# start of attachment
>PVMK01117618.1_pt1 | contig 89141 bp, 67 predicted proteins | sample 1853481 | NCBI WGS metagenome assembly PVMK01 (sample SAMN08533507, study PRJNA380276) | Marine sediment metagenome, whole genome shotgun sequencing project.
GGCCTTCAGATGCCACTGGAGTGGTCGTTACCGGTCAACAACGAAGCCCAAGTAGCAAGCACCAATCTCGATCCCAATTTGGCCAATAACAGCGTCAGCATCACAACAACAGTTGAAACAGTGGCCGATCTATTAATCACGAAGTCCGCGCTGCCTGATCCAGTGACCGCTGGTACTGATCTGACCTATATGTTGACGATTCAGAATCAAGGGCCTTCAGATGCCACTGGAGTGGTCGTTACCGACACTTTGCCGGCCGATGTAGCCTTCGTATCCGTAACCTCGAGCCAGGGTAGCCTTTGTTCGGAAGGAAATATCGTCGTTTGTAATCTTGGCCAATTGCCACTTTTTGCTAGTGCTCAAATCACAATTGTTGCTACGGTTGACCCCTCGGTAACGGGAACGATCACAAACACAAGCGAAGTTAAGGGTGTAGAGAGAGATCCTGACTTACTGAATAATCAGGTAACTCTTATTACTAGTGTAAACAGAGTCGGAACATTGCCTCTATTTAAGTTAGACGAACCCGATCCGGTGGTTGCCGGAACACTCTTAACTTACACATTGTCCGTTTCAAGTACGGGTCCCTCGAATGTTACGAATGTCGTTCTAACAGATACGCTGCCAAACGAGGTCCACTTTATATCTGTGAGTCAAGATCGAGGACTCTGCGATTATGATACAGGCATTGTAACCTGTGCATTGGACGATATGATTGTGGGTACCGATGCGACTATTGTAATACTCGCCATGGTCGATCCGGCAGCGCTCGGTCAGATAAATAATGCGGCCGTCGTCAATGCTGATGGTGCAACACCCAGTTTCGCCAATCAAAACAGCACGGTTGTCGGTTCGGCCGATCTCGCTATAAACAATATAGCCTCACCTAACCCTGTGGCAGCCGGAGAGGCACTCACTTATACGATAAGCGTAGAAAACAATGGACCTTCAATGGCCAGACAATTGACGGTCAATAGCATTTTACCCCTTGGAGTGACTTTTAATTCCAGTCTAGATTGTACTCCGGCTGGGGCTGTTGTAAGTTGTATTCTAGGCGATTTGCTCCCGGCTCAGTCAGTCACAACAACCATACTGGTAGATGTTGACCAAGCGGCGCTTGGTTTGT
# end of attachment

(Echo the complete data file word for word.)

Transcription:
>PVMK01117618.1_pt1 | contig 89141 bp, 67 predicted proteins | sample 1853481 | NCBI WGS metagenome assembly PVMK01 (sample SAMN08533507, study PRJNA380276) | Marine sediment metagenome, whole genome shotgun sequencing project.
GGCCTTCAGATGCCACTGGAGTGGTCGTTACCGGTCAACAACGAAGCCCAAGTAGCAAGCACCAATCTCGATCCCAATTTGGCCAATAACAGCGTCAGCATCACAACAACAGTTGAAACAGTGGCCGATCTATTAATCACGAAGTCCGCGCTGCCTGATCCAGTGACCGCTGGTACTGATCTGACCTATATGTTGACGATTCAGAATCAAGGGCCTTCAGATGCCACTGGAGTGGTCGTTACCGACACTTTGCCGGCCGATGTAGCCTTCGTATCCGTAACCTCGAGCCAGGGTAGCCTTTGTTCGGAAGGAAATATCGTCGTTTGTAATCTTGGCCAATTGCCACTTTTTGCTAGTGCTCAAATCACAATTGTTGCTACGGTTGACCCCTCGGTAACGGGAACGATCACAAACACAAGCGAAGTTAAGGGTGTAGAGAGAGATCCTGACTTACTGAATAATCAGGTAACTCTTATTACTAGTGTAAACAGAGTCGGAACATTGCCTCTATTTAAGTTAGACGAACCCGATCCGGTGGTTGCCGGAACACTCTTAACTTACACATTGTCCGTTTCAAGTACGGGTCCCTCGAATGTTACGAATGTCGTTCTAACAGATACGCTGCCAAACGAGGTCCACTTTATATCTGTGAGTCAAGATCGAGGACTCTGCGATTATGATACAGGCATTGTAACCTGTGCATTGGACGATATGATTGTGGGTACCGATGCGACTATTGTAATACTCGCCATGGTCGATCCGGCAGCGCTCGGTCAGATAAATAATGCGGCCGTCGTCAATGCTGATGGTGCAACACCCAGTTTCGCCAATCAAAACAGCACGGTTGTCGGTTCGGCCGATCTCGCTATAAACAATATAGCCTCACCTAACCCTGTGGCAGCCGGAGAGGCACTCACTTATACGATAAGCGTAGAAAACAATGGACCTTCAATGGCCAGACAATTGACGGTCAATAGCATTTTACCCCTTGGAGTGACTTTTAATTCCAGTCTAGATTGTACTCCGGCTGGGGCTGTTGTAAGTTGTATTCTAGGCGATTTGCTCCCGGCTCAGTCAGTCACAACAACCATACTGGTAGATGTTGACCAAGCGGCGCTTGGTTTGT